Following a landmark February 2014 U.S. Department of Health and Human Services ruling that gives patients direct access to their laboratory results, much has been said about the rule’s implications on patients and providers. Michael J. Young, MPhil, of Harvard Medical School, wrote in the Journal of the American Medical Association that “timely and tactful communication with patients will be essential to mitigate possible detrimental effects of incorrectly interpreted test results” as a result of this new rule.
Young went on to suggest that patients be counseled before tests are ordered so as to minimize the rule’s uncertainty and maximize its efficacy. Patient education and counseling should continue once lab results become available, he added. The new ruling, which took effect April 7, 2014, gives labs until October 6, 2014, to comply.
Francisco R. Velázquez, MD, SM, president and chief executive officer of the reference lab PAML LLC and PAML Ventures, agrees that there is reason to be concerned that patients could over-interpret test results. “I do think that providing patients access to this information is important within the context of educating as well as empowering consumers to take an active role in their care,” he says. “An educated and engaged patient or consumer is a better patient or consumer.” Velázquez discussed the new rule with CLN in April.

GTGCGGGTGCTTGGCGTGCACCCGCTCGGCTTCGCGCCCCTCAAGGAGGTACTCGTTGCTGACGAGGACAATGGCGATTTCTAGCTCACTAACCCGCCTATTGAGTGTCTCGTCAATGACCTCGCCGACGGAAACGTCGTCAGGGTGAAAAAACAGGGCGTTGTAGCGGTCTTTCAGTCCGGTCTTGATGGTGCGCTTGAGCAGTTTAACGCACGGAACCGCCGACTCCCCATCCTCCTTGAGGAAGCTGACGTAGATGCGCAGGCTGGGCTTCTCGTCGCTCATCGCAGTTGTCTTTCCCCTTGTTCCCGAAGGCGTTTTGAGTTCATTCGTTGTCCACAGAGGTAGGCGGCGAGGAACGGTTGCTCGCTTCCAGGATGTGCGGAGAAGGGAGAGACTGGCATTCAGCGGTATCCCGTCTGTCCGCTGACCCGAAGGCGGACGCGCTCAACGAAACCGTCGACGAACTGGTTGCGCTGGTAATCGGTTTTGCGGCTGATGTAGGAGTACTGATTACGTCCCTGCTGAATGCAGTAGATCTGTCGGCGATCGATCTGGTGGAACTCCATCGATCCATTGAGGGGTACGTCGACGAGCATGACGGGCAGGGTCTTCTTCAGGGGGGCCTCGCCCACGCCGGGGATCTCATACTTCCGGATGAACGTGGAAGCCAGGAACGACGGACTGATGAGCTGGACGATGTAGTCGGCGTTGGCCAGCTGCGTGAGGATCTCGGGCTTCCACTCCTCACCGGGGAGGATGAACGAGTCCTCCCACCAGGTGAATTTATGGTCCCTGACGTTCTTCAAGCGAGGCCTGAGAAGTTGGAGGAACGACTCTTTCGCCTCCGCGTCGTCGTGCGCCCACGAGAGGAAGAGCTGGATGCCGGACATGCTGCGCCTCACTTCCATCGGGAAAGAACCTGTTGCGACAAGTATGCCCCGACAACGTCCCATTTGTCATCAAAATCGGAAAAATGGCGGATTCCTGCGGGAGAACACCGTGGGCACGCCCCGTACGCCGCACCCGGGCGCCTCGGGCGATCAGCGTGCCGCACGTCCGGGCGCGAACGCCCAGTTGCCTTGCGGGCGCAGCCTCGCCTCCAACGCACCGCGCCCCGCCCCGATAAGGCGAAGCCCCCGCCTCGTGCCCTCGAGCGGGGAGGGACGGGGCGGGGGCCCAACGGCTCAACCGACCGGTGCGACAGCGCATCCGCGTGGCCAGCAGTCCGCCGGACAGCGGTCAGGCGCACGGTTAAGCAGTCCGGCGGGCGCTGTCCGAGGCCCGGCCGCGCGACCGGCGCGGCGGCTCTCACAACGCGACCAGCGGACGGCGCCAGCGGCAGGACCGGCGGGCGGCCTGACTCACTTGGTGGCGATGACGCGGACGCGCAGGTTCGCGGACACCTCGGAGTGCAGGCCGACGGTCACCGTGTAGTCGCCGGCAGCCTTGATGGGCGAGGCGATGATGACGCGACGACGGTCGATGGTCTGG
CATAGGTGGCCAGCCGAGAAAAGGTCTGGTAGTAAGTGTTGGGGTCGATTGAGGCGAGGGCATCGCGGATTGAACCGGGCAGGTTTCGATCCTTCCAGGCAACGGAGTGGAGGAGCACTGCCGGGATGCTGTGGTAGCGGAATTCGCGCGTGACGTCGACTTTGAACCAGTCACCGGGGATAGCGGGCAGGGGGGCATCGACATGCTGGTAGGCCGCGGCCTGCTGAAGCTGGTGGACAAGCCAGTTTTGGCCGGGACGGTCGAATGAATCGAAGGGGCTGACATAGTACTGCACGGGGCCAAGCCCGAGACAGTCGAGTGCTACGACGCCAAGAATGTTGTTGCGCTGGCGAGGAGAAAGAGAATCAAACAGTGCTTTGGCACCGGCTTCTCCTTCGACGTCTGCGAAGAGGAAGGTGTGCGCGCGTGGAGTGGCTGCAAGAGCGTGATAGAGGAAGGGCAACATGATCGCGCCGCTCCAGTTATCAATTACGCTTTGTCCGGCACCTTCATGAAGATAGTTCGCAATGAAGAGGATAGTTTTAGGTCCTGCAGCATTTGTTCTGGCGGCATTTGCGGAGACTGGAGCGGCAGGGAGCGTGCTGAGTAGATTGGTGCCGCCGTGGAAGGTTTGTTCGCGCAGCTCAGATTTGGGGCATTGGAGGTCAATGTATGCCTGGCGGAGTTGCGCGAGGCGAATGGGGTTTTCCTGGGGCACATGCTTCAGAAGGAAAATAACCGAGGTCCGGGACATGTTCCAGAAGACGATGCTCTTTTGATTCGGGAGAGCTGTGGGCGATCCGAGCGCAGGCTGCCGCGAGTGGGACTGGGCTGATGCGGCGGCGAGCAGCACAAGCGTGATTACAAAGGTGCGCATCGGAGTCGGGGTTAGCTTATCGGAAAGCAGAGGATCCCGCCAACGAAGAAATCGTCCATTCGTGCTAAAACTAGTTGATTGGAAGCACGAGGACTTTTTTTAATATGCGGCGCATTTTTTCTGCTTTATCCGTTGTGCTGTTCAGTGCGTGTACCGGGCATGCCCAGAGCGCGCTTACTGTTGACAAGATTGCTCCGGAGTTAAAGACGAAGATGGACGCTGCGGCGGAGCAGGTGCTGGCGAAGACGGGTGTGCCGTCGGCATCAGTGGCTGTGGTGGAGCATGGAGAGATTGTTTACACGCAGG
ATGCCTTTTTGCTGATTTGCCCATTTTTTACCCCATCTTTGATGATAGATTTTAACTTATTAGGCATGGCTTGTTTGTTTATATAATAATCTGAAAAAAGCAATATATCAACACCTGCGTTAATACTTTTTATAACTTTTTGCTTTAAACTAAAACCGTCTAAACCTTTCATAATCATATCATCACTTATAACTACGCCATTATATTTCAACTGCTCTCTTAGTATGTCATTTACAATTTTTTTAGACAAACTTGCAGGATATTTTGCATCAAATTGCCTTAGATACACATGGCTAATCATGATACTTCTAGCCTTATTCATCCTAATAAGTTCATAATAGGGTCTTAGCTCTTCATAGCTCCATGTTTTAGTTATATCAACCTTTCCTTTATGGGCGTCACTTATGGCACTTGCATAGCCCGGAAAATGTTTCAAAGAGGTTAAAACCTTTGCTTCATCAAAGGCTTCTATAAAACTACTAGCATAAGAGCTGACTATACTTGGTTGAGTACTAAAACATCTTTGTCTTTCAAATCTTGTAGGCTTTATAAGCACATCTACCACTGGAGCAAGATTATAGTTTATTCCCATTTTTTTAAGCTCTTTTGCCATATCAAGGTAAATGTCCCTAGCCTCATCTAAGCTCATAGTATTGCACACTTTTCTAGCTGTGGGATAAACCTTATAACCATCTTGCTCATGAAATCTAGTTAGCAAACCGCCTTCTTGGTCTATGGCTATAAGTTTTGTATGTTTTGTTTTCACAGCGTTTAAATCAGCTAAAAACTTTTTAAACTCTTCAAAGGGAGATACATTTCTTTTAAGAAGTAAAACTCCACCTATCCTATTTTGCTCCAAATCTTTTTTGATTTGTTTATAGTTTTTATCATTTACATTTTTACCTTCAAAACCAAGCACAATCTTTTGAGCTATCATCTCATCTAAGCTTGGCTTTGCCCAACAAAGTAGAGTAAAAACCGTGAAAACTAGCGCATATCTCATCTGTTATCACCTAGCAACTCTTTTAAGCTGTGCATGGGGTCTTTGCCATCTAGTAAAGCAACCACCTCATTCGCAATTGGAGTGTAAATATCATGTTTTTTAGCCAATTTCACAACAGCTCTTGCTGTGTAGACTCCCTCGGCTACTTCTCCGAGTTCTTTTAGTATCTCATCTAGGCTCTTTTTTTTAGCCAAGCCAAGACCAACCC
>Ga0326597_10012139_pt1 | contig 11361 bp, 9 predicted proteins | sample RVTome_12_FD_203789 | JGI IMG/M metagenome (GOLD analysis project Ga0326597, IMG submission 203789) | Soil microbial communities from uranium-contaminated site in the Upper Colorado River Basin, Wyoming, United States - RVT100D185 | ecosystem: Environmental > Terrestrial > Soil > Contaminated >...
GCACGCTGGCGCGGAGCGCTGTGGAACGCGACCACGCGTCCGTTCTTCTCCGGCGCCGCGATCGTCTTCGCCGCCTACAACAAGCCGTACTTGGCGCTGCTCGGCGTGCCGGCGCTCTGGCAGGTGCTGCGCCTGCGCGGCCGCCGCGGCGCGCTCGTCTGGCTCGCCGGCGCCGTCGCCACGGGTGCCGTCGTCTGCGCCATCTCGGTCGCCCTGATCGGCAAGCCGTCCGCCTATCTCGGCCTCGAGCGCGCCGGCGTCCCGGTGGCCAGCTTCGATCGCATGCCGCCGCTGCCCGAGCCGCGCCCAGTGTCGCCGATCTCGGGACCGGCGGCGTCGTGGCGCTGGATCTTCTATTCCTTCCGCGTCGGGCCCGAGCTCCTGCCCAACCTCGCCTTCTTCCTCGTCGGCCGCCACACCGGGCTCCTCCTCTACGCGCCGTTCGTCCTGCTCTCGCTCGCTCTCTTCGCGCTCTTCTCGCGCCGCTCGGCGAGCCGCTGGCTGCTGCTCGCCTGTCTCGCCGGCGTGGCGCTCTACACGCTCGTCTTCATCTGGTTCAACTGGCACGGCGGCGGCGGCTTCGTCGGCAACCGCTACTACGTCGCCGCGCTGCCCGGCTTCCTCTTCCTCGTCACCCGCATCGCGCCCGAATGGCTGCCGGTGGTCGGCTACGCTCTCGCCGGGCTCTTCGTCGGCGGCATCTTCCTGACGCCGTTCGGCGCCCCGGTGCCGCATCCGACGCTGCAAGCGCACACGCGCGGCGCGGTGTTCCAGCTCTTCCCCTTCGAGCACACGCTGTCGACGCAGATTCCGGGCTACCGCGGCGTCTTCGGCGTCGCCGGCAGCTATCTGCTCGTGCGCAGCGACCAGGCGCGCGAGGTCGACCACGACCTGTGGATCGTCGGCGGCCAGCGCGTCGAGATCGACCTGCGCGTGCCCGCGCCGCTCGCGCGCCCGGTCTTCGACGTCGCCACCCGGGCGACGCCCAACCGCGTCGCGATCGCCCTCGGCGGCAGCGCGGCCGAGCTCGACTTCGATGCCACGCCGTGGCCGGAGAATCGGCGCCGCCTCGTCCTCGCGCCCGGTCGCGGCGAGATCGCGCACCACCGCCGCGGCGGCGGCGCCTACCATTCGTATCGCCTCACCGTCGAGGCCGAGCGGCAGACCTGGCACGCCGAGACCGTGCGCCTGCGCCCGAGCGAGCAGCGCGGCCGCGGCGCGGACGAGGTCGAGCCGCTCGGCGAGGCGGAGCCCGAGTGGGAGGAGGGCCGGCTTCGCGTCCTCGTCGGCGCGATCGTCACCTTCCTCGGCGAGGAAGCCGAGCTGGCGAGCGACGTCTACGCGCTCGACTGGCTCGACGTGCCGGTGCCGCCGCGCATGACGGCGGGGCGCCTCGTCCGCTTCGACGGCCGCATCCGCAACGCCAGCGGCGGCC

Also, clinicians should learn how best to communicate test results that patients may already have in hand prior to their appointments. “This new rule offers all of us providers a unique opportunity to proactively communicate and educate patients about access to laboratory data, which historically for the most part has only been available through traditional providers,” Velázquez says. “Providing patients with direction as to what is available and what their responsibility is in that process will take minimal time and may have great benefits.”
AACC has long supported patient empowerment and health literacy through LabTestsOnline.org, an online tool that enables patients to learn more about why laboratory tests are performed and how the results are used in their care.
The new rule also serves as an important starting point for discussion between patients and providers—and laboratorians play a key role, too. “For laboratories, it is a great opportunity to provide a value-added service to physicians and providers by offering information about this new rule and access to test-specific information, which may be shared with patients as they discuss their options with their providers.”
It's just one more service that laboratory professionals can provide to other medical professionals, Velázquez says. “Laboratories and laboratorians already provide a significant amount of education and consultation to providers. This would add one more but very significant opportunity to actively participate in patient care,” he says.